Pas­tor’s mes­sage: Vouch­ers are evil

Some law­mak­ers la­bel him fraud in his group’s fight for pub­lic schools

The Dallas Morning News - - Front Page - By ROBERT T. GAR­RETT Austin Bureau rt­gar­rett@dal­las­

AUSTIN — Quot­ing Bi­ble verses and call­ing the school vouch­ers pro­posal by Lt. Gov. Dan Pa­trick and other law­mak­ers “sin­ful,” Fort Worth min­is­ter Char­lie John­son has been driv­ing fever­ishly around the state be­fore the March 6 pri­mary.

At ral­lies and im­promptu meet­ings ar­ranged by friendly school su­per­in­ten­dents with lo­cal min­is­ters, the long­time South­ern Bap­tist preacher de­liv­ers a fiery mes­sage on be­half of pub­lic schools. His get-out-the-vote cru­sade has ir­ri­tated GOP state lead­ers and staunchly con­ser­va­tive ac­tivists who fa­vor us­ing tax dol­lars to help par­ents of chil­dren en­rolled in pub­lic schools pay for them to at­tend pri­vate schools.

John­son, pas­tor of the small, in­ter­ra­cial Bread Fel­low­ship in Fort Worth, does not mince words. Chris­tians have an obli­ga­tion to em­brace pub­lic schools as a so­cial good, es­pe­cially for poor chil­dren, he says.

As he said in a sharp ex­change with a lead­ing House voucher pro­po­nent at a leg­isla­tive hear­ing just over a year ago, “You have the right to home-school your chil­dren. You have the right to ‘pri­vate school’ your chil­dren. You don’t have the right to ask the peo­ple of Texas to pay for it.”

While crit­ics have ac­cused John­son of de­fend­ing tone-deaf school district ad­min­is­tra­tors and teacher unions, which they say are in­dif­fer­ent about low-per­form­ing schools, his group Pas­tors for Texas Chil­dren of­fers an al­ter­na­tive. Be­gin­ning in in­ner-city Dal­las schools, the group has be­gun match­ing churches with trou­bled cam­puses. Church mem­bers will try to help each “adopted” school’s

lead­ers make im­prove­ments, through vol­un­teer tu­tor­ing and other sup­port.

Just as ur­gently, John­son is ral­ly­ing Texas teach­ers and other school em­ploy­ees who haven’t been vot­ing. He wants them to turn out in March and de­fend House Repub­li­cans who’ve squelched Se­natepassed “school choice” bills.

Speaker Joe Straus and a top lieu­tenant, Cor­si­cana Repub­li­can Rep. By­ron Cook, have stoutly de­fended pub­lic schools’ in­ter­ests but are re­tir­ing. In GOP pri­mary con­tests for their seats and other se­lected ones in the Leg­is­la­ture, John­son is urg­ing ed­u­ca­tors, church mem­bers and other vot­ers to back can­di­dates who sup­port tra­di­tional pub­lic schools and op­pose vouch­ers.

In the pro­tracted, eightyear bat­tle over the Texas House, John­son and his group are a new and largely untested force. They’re clearly — and un­abashedly — on the side of Straus’ lead­er­ship team. At stake in the fight is con­trol of the House, the last bas­tion of mod­er­a­tion in state pol­i­tics.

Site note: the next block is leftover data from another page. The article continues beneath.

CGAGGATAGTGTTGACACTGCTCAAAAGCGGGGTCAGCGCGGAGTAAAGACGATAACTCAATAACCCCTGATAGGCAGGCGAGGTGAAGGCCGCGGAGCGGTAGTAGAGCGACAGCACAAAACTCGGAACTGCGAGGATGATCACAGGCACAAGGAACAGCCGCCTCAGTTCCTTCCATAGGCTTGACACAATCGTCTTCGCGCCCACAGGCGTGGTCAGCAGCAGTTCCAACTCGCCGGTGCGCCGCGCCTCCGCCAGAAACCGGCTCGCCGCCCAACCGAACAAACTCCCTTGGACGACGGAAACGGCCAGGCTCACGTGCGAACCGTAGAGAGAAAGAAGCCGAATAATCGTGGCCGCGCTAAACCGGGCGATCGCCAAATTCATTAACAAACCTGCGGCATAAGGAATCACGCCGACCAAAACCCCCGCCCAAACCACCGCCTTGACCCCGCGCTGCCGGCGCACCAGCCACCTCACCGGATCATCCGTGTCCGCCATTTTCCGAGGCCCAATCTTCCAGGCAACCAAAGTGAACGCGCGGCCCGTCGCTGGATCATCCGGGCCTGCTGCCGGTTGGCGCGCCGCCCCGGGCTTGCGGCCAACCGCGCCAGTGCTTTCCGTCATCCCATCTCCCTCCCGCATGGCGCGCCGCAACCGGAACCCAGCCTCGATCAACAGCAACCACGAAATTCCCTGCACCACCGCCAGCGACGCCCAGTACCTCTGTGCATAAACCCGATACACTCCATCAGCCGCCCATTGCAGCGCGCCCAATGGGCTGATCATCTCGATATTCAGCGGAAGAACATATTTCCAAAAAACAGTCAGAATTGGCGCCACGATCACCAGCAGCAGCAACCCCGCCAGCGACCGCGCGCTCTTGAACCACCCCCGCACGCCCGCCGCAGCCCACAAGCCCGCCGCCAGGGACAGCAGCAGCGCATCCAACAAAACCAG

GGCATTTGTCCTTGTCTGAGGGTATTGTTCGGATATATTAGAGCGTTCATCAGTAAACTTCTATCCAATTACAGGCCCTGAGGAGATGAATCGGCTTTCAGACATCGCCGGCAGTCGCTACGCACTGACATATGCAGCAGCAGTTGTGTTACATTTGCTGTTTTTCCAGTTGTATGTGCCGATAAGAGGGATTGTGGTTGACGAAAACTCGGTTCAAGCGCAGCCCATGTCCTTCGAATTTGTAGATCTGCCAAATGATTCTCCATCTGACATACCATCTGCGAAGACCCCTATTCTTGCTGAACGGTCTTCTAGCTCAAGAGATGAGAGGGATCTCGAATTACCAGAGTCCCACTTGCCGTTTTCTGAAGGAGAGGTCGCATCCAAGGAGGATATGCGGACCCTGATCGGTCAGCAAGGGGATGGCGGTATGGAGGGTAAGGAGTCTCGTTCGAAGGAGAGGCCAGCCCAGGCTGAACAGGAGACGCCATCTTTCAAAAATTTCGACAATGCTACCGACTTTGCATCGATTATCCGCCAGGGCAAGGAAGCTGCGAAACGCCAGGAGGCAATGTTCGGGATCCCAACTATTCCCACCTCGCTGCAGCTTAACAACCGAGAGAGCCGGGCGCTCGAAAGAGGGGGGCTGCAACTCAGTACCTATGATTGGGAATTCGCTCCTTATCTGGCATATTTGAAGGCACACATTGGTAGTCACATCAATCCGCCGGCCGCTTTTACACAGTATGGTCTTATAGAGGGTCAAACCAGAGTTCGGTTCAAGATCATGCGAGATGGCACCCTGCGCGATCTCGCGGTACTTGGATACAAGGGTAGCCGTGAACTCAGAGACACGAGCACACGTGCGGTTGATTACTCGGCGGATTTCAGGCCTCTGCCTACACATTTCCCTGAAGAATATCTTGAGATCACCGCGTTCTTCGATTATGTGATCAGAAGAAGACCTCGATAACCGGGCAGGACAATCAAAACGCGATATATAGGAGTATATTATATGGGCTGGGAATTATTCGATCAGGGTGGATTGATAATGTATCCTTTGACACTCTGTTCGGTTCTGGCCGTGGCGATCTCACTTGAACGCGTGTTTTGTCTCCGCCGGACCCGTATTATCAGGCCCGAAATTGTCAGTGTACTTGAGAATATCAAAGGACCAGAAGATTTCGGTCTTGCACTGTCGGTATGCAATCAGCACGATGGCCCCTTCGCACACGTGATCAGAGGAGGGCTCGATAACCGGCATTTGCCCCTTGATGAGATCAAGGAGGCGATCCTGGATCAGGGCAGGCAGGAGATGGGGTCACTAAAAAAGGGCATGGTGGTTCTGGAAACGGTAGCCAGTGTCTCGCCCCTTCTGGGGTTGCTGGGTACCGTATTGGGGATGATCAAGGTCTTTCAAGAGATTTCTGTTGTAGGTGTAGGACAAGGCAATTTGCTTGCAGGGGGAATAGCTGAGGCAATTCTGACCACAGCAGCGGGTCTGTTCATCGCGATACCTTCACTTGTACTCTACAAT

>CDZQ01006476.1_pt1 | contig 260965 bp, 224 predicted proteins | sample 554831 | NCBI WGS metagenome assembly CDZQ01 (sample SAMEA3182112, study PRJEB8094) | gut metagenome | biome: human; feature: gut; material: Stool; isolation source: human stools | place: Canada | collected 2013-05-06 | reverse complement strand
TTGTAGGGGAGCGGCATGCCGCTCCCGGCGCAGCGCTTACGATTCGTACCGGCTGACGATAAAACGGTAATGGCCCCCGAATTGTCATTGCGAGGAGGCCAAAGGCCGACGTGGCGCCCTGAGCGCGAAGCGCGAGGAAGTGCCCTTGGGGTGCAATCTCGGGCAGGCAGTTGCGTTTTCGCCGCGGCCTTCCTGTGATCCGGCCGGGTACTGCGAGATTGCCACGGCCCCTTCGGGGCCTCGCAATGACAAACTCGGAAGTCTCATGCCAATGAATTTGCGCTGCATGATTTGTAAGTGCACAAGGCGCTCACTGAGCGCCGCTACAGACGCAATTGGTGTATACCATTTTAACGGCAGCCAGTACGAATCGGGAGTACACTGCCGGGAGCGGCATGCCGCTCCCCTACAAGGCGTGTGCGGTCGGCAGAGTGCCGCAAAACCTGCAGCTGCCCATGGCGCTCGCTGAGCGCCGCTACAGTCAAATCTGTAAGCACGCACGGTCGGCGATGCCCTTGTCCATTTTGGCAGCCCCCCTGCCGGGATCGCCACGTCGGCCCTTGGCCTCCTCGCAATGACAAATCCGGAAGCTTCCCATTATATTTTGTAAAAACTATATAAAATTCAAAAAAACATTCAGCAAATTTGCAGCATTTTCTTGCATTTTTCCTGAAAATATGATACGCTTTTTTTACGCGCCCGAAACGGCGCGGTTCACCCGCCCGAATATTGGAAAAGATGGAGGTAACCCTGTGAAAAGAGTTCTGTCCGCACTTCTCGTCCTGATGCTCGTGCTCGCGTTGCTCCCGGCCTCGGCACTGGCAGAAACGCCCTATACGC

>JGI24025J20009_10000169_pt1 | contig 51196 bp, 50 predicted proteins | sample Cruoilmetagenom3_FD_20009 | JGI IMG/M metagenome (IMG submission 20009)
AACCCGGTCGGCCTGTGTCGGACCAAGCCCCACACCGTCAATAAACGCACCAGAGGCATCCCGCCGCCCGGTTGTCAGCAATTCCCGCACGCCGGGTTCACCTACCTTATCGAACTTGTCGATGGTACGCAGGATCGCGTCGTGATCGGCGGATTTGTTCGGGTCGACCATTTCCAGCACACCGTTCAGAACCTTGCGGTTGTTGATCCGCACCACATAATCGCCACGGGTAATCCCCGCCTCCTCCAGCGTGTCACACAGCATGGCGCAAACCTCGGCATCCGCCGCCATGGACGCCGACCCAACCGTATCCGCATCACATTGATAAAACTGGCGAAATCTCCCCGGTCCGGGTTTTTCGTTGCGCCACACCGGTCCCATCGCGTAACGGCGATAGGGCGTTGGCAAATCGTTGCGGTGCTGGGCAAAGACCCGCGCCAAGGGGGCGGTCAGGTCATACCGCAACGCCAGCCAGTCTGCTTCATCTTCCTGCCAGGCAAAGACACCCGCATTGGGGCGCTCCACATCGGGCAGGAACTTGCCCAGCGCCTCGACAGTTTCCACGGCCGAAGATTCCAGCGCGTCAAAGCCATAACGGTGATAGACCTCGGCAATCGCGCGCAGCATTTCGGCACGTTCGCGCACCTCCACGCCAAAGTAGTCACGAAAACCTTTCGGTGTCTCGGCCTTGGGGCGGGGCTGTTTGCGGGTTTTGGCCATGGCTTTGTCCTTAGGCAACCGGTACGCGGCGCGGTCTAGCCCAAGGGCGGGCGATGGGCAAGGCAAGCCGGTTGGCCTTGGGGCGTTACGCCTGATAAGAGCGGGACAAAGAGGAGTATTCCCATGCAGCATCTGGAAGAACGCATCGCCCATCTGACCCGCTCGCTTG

Al­though it’s un­clear how much in­flu­ence John­son and his group will wield, Rice Univer­sity po­lit­i­cal sci­en­tist Mark Jones said their get-out-thevote push is des­per­ately needed if mod­er­ate-con­ser­va­tive Repub­li­cans are to sur­vive in Texas.

“It’s def­i­nitely the type of thing that the cen­trist-con­ser­va­tive wing needs, be­cause one thing that they’ve been lack­ing over the past few cy­cles is en­thu­si­asm and mo­bi­liza­tion ef­forts by their sup­port­ers,” he said. “We’ve seen a rise of the move­ment con­ser­va­tives, based in part on this en­thu­si­asm gap.” Greater fer­vor among their back­ers has helped tea party ad­her­ents over­come a fi­nan­cial dis­ad­van­tage, Jones noted.

In March 2016, ac­cord­ing to some po­lit­i­cal ex­perts, John­son and Pas­tors for Texas Chil­dren were piv­otal in help­ing to res­cue a key Straus ally from de­feat. By help­ing ramp up teacher turnout in Pales­tine, they as­sisted Cook, who heads the pow­er­ful State Af­fairs Com­mit­tee, in his 225vote squeaker over a can­di­date backed by anti-Straus forces leader Michael Quinn Sul­li­van.

Ral­ly­ing vot­ers

John­son, an Alabama na­tive who for 37 years has led South­ern Bap­tist churches in Ken­tucky and Texas, is ex­pand­ing his ef­forts this cy­cle.

Though he de­clined to dis­cuss specifics, he said in an in­ter­view that he would try to rally pas­tors, their church mem­bers and ed­u­ca­tors in about “a half-dozen” House GOP pri­maries and per­haps in three Repub­li­can nom­i­nat­ing bat­tles for Se­nate seats.